Steve
Pheasant Hollow Farm
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Specializing in Manchurian Ring-necked Pheasants and Melanistic Mutant Pheasants for release, propagation and the hunting community. Licensed by the State of WV. DNR# D6-16-16-GF1
Babs_MN
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« Reply #8 on: May 26, 2006, 12:57:15 PM »

Like Steve, we wash our eggs too.
Right now, I'm incubating pheasant, duck, chicken, and blue scale and valley eggs as I routinely do to check fertility. I try to clean them, or mimic cleaning them a number of ways as I can never be sure what other people are doing before they send them, or what some may do after they get them!
So, some I washed under running water, some I wiped and some I sanded. I didn't have any bleach left after running it through the jets in the tub, so that will will have to wait for next time. ;)
Anyway, I've candled and am expecting a full hatch first week of June. I would be very doubtful that the way you cleaned your eggs had anything to do with it.

My guess as to what may have gone wrong would be that temperature spike, as you never wrote back to say how high it got up to. Otherwise, it sounds like everything you did up to that point was correct.

WhenI look at my chart for hatching problems under "Fully developed, not pipped died in 18-21 days" - it says :

Inc temp too high
lack of turning
low humidity
lack of ventilation
lack of vigor in breeding flock
nutritional deficiency
bacterial infection

If your eggs and inc didn't smell bad, you can pretty much rule out an infection. An infection smells absolutely foul. I suggest you just set them again and keep an eye on the temp. :)

Babs
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6x6archeryelk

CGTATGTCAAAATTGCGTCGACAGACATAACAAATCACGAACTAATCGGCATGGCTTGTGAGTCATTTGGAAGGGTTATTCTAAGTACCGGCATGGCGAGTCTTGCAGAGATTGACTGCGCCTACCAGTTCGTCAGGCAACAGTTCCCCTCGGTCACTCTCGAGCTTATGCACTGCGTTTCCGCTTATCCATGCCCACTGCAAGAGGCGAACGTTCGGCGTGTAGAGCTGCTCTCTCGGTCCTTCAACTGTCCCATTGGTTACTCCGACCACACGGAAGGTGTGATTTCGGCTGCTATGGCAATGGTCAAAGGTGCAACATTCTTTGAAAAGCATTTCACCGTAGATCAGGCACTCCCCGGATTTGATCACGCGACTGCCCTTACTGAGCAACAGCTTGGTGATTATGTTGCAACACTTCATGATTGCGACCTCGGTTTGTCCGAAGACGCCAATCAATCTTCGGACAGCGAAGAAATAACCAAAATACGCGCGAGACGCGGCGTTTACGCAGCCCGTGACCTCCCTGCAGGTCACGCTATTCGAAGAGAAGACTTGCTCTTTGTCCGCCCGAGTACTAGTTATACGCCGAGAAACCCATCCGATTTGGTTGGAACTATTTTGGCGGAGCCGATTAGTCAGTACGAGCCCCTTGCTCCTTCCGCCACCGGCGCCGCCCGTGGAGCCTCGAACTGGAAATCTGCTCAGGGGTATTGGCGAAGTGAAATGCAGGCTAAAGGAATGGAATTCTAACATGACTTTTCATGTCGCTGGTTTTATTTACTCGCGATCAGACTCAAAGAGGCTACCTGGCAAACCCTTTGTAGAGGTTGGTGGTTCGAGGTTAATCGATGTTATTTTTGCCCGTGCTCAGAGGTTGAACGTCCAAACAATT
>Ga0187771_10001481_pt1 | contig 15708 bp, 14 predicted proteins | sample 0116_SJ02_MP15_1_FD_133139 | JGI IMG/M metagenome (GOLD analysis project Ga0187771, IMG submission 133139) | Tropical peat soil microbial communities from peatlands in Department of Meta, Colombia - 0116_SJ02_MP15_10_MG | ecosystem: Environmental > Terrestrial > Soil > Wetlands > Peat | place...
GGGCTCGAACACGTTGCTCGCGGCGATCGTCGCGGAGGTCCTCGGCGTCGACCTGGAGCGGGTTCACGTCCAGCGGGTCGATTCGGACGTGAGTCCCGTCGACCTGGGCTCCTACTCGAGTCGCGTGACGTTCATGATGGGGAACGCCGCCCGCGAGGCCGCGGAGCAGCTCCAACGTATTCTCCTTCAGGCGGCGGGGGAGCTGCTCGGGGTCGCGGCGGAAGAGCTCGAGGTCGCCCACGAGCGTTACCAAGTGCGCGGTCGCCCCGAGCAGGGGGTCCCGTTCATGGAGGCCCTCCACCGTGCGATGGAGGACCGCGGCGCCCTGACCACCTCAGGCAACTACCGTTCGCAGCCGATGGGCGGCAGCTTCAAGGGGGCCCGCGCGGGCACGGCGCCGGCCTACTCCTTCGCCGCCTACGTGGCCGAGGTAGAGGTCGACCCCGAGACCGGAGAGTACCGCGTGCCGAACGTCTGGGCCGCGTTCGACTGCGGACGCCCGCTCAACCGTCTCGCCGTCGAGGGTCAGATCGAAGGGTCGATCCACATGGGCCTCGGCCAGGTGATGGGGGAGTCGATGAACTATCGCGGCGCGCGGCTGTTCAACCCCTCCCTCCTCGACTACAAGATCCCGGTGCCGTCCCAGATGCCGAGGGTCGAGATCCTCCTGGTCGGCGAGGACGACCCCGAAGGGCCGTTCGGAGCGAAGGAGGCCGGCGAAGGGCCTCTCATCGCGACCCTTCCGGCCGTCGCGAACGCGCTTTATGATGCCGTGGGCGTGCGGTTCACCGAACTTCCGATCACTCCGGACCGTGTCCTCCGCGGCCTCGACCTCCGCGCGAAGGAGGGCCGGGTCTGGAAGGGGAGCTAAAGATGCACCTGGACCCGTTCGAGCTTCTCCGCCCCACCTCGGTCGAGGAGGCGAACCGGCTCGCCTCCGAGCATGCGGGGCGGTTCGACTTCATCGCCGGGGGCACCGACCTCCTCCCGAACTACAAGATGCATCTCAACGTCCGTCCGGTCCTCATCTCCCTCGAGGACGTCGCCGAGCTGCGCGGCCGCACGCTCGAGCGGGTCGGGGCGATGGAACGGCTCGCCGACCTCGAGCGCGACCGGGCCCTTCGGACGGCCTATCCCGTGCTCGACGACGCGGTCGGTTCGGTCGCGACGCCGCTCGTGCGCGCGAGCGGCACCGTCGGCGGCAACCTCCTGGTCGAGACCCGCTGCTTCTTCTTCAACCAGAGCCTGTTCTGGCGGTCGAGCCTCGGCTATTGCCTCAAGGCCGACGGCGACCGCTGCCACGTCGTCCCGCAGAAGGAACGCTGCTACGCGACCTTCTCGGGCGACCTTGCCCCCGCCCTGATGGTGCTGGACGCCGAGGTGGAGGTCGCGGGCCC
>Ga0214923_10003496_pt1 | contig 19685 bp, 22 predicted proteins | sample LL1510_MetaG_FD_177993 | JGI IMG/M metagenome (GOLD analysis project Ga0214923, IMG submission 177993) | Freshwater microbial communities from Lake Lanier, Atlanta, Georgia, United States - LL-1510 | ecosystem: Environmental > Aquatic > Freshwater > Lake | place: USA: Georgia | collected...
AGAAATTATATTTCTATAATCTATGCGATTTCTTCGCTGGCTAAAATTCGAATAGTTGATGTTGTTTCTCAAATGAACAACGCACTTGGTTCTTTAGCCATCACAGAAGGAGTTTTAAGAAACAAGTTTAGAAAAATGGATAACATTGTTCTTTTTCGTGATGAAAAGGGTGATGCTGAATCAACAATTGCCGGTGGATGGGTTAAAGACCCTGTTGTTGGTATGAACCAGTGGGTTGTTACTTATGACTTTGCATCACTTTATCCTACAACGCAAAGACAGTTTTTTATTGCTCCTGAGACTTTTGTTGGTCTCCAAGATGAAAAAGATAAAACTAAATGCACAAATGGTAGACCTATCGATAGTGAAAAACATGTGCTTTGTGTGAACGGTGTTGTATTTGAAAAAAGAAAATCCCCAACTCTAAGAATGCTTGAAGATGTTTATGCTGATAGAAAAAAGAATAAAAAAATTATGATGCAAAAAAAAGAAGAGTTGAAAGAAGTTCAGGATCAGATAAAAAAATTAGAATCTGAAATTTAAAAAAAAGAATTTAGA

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« Reply #9 on: May 27, 2006, 05:31:17 AM »

The temp spiked to 103 for about 12 hours on day 21. Everything I have read so far tells me it was the temp as well I was just hoping the eggs werent that sensitive to changes like that but I guess they are.
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cjstuchlik
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« Reply #10 on: May 27, 2006, 06:49:28 PM »



WhenI look at my chart for hatching problems under "Fully developed, not pipped died in 18-21 days" - it says :

Inc temp too high
lack of turning
low humidity
lack of ventilation
lack of vigor in breeding flock
nutritional deficiency
bacterial infection


Babs
[/quote]

when you say you look't at your chart is this like a book or what is it.
cause I would  like to have somtheing like that to look at when I have problems with incubating.

Thanks
Ks_frm_boy
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Babs_MN
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« Reply #11 on: May 27, 2006, 10:35:00 PM »

when you say you look't at your chart is this like a book or what is it.
cause I would  like to have somtheing like that to look at when I have problems with incubating.

Thanks
Ks_frm_boy

The chart is actually from the back of a little giant (incubator) instruction manual. I thought it pretty handy and so added it to my collection of info. I keep a 3-ring binder with all sorts of tidbits because I just never know what kind of crazy question someone might email me with. If I don't know, I ask here. ;)

Babs
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cjstuchlik
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« Reply #12 on: May 27, 2006, 10:59:07 PM »

Thanks, I have the little giant incubator sheet around here, some where....I'll have to look tomorrow. As for today I'm going to bed!

Ks_frm_boy
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ncffp163
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« Reply #13 on: May 27, 2006, 11:22:13 PM »

Hi ya'll,

Here is a link that that has a trouble shooting guide to use, if you want it:
http://www.rockingtranch.com/

click on   "help pages". The troubleshooting guide is there. Hope it helps and Good Luck.

Eric
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woodenegg
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« Reply #14 on: May 28, 2006, 02:04:31 AM »

Here's a great one from UCDavis.

http://anrcatalog.ucdavis.edu/pdf/8127.pdf